The paper attempts to assess to what extent the central bank or the government should respond to developments that can cause financial instability, such as
housing or asset bubbles, overextended budgetary policies, or excessive public and
household debt. To analyse this question we set up a simple reduced-form model
in which monetary and fiscal policy interact, and imbalances (bubbles) can occur
in the medium-run. Considering several scenarios with both benevolent and idiosyncratic policy-makers, the analysis shows that the answer depends on a number
of characteristics of the economy, as well as on the monetary and fiscal policy preferences with respect to inflation and output stabilization. We show that socially
optimal financial instability prevention should be carried out by: (i) both monetary and fiscal policy (sharing region) under some circumstances, and (ii) fiscal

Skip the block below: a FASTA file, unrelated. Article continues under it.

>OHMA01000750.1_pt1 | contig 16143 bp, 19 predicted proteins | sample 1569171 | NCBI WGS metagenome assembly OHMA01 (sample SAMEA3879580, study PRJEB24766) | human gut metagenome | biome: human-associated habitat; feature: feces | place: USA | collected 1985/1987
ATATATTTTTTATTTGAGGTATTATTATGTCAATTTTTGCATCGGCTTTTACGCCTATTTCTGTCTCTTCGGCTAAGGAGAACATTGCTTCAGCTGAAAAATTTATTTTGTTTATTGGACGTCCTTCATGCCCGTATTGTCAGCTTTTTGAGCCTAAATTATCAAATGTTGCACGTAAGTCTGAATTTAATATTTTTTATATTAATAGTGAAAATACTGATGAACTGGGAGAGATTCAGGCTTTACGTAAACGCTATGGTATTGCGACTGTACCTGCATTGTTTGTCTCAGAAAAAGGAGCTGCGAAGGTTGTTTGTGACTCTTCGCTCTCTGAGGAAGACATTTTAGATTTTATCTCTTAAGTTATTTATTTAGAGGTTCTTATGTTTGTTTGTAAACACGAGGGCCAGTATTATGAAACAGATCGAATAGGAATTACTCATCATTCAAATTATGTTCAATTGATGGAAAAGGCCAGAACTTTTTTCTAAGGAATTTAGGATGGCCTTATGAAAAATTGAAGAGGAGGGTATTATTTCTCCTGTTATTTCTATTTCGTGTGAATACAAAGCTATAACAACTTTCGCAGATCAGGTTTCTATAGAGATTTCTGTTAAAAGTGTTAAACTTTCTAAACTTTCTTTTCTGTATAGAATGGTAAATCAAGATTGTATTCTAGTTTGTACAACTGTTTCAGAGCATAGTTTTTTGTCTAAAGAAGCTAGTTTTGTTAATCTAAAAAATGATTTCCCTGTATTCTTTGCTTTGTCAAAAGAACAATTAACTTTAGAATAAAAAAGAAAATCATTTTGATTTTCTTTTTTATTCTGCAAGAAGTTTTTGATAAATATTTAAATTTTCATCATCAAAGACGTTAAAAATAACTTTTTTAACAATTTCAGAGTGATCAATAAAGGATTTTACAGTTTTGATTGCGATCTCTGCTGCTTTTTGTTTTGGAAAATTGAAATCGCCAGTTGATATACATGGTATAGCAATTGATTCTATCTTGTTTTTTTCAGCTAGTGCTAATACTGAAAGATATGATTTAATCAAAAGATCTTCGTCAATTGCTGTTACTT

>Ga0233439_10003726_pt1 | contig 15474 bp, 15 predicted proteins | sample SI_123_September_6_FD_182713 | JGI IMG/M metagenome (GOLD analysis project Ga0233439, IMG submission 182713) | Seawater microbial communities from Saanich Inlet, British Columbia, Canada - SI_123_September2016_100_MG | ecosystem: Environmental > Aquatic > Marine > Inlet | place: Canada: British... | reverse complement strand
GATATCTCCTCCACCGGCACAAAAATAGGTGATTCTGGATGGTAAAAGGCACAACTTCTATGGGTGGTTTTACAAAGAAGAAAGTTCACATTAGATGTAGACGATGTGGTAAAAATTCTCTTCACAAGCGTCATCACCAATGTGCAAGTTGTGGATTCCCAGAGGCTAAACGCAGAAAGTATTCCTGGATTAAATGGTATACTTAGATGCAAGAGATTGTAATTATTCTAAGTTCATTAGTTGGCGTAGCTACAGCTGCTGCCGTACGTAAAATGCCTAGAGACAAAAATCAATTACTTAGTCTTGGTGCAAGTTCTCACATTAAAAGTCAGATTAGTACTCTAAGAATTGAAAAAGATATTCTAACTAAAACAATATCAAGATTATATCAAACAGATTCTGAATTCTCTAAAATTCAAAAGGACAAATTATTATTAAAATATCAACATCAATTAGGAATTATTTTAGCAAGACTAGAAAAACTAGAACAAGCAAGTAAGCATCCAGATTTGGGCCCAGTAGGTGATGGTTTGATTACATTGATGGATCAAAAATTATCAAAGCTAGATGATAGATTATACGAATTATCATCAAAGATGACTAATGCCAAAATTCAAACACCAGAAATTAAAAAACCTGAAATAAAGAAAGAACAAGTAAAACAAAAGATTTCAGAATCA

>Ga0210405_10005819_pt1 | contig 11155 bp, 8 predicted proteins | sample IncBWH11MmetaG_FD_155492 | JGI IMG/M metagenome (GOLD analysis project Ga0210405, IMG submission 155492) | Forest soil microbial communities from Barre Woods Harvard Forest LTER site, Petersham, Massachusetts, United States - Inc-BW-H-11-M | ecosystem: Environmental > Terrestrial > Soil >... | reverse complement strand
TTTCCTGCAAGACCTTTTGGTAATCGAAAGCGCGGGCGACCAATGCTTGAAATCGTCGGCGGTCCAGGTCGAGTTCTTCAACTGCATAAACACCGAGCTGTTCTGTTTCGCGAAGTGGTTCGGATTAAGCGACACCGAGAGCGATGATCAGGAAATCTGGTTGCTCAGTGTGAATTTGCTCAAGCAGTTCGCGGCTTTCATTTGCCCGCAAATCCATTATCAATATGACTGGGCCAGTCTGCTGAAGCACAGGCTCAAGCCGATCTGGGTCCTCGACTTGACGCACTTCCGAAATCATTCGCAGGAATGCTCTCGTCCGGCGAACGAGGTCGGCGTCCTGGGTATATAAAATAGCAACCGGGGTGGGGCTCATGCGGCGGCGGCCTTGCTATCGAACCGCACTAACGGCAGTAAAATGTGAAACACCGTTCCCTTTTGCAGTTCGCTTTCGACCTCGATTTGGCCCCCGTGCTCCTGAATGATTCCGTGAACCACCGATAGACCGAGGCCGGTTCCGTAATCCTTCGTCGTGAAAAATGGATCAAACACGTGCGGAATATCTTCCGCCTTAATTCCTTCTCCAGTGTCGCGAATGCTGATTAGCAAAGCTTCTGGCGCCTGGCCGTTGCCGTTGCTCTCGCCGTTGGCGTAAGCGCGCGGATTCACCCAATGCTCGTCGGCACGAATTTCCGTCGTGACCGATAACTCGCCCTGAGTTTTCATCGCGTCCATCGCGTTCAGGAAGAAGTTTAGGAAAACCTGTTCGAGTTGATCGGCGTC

policy only (specialization region) under others. There is however a moral hazard problem: both policy-makers have an incentive to be insufficiently pro-active
in safeguarding financial stability, and shift the responsibility to the other policy.
Specifically, under a range of circumstances we obtain a situation in which neither policy mitigates instability threats (indifference region). These results can
be related to the build-up of the current global financial crisis, and have strong
implications for the optimal design of the delegation process.